British Justice on Trial: Julian Assange Faces Hearing on Extradition to the U.S.

Lord Justice Timothy Holroyde, right. Baron Burnett of Maldon Left

The WikiLeaks founder will appear in a London court to fight attempts by the American authorities to make him answer charges of espionage.

The most senior judge in England and Wales, Ian Duncan Burnett, the judge best known for presiding over and blocking the extradition to the US of activist Lauri Love, a student accused of hacking into US government websites, will join Lord Justice Timothy Holroyde at the U.S. appeal hearing against Julian Assange this week.

Burnett, known as Baron Burnett of Maldon, was the High Court justice who on humanitarian grounds overturned a lower court ruling that British activist Lauri Love should be extradited to the United States.  Burnett ruled in February 2018 that Love’s extradition would be “oppressive by reason of his physical and mental condition.”

Burnett and Mr Justice Duncan Ouseley said in their decision that, “We accept that the evidence shows that the fact of extradition would bring on severe depression, and that Mr Love would probably be determined to commit suicide, here or in America.” 

Instead, they recommended that Love be tried in the United Kingdom on charges of hacking into U.S. government computers.  Unlike Love, Assange is accused of no crimes in Britain. But like Love, he has been deemed (by the magistrate’s court) at high risk of suicide if he were to be extradited to the United States. 

Burnett has presided over some of the most high profile cases in Britain in recent years, including the 1987 Kings Cross fire, the inquiry into the convictions of the Guildford Four and Maguire Seven, the 1997 Southall rail crash and 1999 Ladbroke Grove rail crash inquiries and the 1997 inquest into the deaths of Diana, Princess of Wales, and Dodi Fayed.

In contrast Lord Justice Timothy Holroyde, the other High Court judge reversed an earlier court order to bar the U.S. from appealing Julian Assange’s medical issues.

The U.S. challenged that ruling and in an Aug. 11 High Court hearing, Holroyde overturned the earlier court decision, siding with the U.S. argument that Baraitser’s finding on Assange’s health could be appealed. 

That will be the central argument in the two-day hearing beginning next Wednesday at the Royal Courts of Justice in London. The U.S. says Assange is not too ill to be extradited and has accused him of being a malingerer.

Both judges will sit on the bench for the two-day U.S. appeal in the extradition case of WikiLeaks publisher Julian Assange at the High Court in London, according to a spokesman at the Royal Courts of Justice.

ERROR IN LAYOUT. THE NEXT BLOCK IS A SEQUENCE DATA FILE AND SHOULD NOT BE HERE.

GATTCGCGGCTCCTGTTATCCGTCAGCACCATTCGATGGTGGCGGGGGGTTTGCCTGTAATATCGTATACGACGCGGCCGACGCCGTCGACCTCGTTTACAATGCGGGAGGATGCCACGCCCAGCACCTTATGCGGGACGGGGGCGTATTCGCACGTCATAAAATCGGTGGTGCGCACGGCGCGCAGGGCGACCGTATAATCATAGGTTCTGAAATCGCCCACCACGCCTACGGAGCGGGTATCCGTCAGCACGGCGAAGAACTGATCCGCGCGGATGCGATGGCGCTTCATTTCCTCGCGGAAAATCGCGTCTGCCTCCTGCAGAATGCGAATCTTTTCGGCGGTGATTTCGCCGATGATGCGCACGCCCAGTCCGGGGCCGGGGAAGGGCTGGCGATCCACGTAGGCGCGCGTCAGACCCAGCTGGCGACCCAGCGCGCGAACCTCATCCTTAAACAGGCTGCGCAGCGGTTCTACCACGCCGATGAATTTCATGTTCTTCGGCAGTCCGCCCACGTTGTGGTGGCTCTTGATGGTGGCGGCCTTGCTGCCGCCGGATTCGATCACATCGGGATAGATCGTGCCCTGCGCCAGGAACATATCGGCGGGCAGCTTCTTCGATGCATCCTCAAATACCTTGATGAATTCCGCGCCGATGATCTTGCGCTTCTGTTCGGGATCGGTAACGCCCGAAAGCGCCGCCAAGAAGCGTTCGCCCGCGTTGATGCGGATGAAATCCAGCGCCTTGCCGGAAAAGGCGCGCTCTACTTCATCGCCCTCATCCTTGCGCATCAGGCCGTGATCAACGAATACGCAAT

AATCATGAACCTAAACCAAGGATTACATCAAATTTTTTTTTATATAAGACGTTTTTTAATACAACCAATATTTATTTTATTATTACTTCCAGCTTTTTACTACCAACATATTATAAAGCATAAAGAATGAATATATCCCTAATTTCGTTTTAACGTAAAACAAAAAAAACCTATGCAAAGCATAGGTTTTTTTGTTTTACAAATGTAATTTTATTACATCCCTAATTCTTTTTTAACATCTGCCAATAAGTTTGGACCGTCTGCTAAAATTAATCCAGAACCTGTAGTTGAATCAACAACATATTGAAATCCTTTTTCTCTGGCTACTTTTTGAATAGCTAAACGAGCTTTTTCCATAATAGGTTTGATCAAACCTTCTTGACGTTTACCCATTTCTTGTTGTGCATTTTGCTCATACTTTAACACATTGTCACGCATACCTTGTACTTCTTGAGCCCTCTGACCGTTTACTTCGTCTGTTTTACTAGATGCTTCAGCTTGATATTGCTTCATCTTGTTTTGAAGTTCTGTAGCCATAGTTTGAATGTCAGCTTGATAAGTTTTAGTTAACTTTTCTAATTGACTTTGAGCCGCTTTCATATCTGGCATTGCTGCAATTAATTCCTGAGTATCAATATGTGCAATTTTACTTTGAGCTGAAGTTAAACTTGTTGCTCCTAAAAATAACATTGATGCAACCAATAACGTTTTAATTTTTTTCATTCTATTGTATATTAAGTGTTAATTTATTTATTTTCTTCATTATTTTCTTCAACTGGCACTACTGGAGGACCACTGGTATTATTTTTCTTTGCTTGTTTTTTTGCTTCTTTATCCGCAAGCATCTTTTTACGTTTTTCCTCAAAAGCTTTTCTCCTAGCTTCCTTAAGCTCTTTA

If liberty means anything at all, it means the right to tell people what they do not want to hear.

― Atributed George Orwell
julian assange
Juklian Assange

The story of how we got here is as long as it’s tragic.

Julian Assange is regarded by many as a hero who uncovered war crimes and corruption. The embodiment of modern investigative journalism, dealing with huge amounts of leaked data provided by whistleblowers for publication in the public interest.

In July 2010, WikiLeaks, together with several media outlets, such as The GuardianNew York Times, published more than 90,000 US military documents related to the War in Afghanistan.

These included previously unreported details about civilian deaths, friendly-fire casualties, US air raids, al-Qaeda’s role in the country, and nations providing support to Afghan leaders and the Taliban.

Among the most notorious material published by WikiLeaks is the “Collateral Murder” video, released in 2010. It depicts the infamous 2007 episode in Baghdad where US Apache helicopter personnel are recorded enthusiastically slaughtering a dozen Iraqis on the ground, including two Reuters journalists – a fitting hint, perhaps, as to the existential perils of journalistic efforts to document the truth.

In Assange’s case, his crime is just that: telling the truth in contravention of an official narrative of heroic, world-saving interventions by the US military.

WikiLeaks shot to fame soon after the website released that 39-minute video.

The footage leaked by private Chelsea Manning led to global outrage, reigniting a debate over the US’s occupation of Iraq and wider presence in the Middle East.

The July 2007 attack was made public with the video being shown over mainstream media, a move that angered the Pentagon so much, it had drawn up a report identifying the whistleblower website as a threat to national security. The US defence department was embarrassed when that confidential report appeared on the Wikileaks site alongside a slew of other military documents.

The release of the video from Baghdad also comes shortly after the US military admitted that its special forces attempted to cover up the killings of three Afghan women in a raid in February by digging the bullets out of their bodies.

The Pentagon blocked an attempt by Reuters to obtain the video through a freedom of information request. Wikileaks director Julian Assange said his organisation had to break through encryption by the military to view it.

After the 2010 leaks, the United States government launched a criminal investigation into WikiLeaks.

In November 2010, Sweden issued an international arrest warrant for Assange over allegations of sexual assault.

Assange said the allegations were a pretext for him to be extradited from Sweden to the United States because of his role in publishing secret American documents.